DC Super Hero Girls Vol. 1: Finals Crisis by Shea Fontana and Yancey Labat

dc-super-hero-girls-1INFORMATION

Goodreads: Finals Crisis
Series:  DC Super Hero Girls Graphic Novels #1
Source: Gift
Published: 2016

SUMMARY

Wonder Woman, Batgirl, Supergirl, Bumblebee, and the rest are preparing for finals at Super Hero High.  But when heroes start disappearing, they might not be able to pass!

Review

This graphic novel take on the DC heroes (and villains) is cute and colorful, making even traditionally sexy characters like Harley Quinn and Poison Ivy age appropriate so younger audiences can enjoy the characters.  Further, plenty of changes are made so traditional villains like Lady Shiva or Cat Woman walk the halls of Super Hero High.  This apparently allows for the largest possible cast so, no matter who your favorite characters are, you can share them with a younger reader.  Indeed, the cast is diverse enough that I had to look up many of the characters since I don’t read the comics and so only a few names are familiar to me.

But though the characters must necessarily change to be appropriate, there are plenty of nods to their original roles.  Batgirl is always prepared, Harley  Quinn likes jokes and parties, and Poison Ivy would rather spend time with her plants. Steve Trevor makes an appearance as the barista at a local shake shop.  I’m not really sure what this does for his character other than make him seem really normal and not that important compared to the superheroes.  Sometimes they need to rescue him from the villains on a lunch run.  Basically, the entire book is very G-rated and very concerned with the types of things young readers might be concerned about–grabbing a smoothie, studying for a test,  dealing with bullies, or trying to get extra credit.

The storyline itself is fun because it showcases seven characters, each with their own storyline that then connects into a larger narrative–Wonder Woman, Supergirl, Batgirl, Bumblebee, Katana, Poison Ivy, and Harley Quinn.  No matter who you like best or whom you identify with more, you have a chance at seeing them featured as the protagonist for a time.  You also have the opportunity to learn more about other characters you might not be as familiar with.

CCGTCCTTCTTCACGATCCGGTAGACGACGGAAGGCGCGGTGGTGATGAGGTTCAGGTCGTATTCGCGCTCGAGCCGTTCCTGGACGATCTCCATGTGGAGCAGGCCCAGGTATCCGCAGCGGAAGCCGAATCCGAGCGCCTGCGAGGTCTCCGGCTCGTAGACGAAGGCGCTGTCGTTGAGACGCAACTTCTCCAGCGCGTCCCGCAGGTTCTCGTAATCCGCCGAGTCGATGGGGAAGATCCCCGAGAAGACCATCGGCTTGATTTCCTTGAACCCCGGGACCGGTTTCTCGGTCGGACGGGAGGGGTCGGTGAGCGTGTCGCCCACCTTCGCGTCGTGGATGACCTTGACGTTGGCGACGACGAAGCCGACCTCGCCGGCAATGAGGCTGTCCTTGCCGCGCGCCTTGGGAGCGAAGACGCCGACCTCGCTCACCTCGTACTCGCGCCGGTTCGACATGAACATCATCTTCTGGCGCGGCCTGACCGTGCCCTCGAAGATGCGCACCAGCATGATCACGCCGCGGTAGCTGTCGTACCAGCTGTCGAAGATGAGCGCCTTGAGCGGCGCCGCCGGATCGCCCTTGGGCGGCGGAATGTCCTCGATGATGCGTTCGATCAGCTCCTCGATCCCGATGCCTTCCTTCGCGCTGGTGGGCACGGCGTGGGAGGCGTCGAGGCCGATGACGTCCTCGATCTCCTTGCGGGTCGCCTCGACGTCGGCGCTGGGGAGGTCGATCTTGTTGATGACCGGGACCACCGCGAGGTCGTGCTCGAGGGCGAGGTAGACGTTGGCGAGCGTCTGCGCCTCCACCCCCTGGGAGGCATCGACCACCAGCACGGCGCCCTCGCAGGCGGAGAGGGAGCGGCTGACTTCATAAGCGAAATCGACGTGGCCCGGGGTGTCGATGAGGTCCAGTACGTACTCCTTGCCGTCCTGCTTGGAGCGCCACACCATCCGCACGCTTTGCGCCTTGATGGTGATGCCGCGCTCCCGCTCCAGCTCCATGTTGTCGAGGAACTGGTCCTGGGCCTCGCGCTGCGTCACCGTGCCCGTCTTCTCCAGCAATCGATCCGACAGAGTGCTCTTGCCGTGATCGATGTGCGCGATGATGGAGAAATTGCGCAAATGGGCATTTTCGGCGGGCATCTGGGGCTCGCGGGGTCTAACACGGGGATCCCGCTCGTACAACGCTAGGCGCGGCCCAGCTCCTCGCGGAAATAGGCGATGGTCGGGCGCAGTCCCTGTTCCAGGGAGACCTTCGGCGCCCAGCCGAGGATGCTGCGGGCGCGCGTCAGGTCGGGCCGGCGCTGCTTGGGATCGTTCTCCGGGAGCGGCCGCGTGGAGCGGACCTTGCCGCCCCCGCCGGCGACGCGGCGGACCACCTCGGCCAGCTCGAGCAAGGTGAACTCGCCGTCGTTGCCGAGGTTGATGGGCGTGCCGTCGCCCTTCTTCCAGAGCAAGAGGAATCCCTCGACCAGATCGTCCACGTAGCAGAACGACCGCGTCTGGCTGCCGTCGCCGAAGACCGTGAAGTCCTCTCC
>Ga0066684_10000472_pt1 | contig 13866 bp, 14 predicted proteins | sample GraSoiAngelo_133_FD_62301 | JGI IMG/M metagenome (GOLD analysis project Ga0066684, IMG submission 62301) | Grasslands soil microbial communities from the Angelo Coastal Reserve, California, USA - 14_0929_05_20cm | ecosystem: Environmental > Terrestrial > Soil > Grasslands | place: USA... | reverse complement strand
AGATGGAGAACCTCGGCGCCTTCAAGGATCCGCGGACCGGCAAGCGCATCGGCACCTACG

My only complaint is the ending, which only makes sense if you assume dialogue happened that isn’t contained in the panels.  I can assume, of course, that these conversations happened somewhere in the gutters, but I’d prefer not to have to do that. [Spoilers for the end.] Basically, the principal determines that all the girls have admitted to breaking the rules even though they say stuff like, “I was fixing the smoothie machine” and “I wanted fertilizer.”  Last I checked, neither are against the rules.  Bumblebee takes an instrument from school without permission to fix the  machine, but does not say so.  And Poison Ivy?  I’m still sure why it was wrong for her to buy fertilizer? Is it because she went alone?  At any rate, you have to assume that somewhere they spilled all these details if you want to justify the principal punishing them.

Still, it’s a fun book and sure to delight young readers who love superheroes.  I can see this becoming a much-loved franchise for girls.

4 starsKrysta 64

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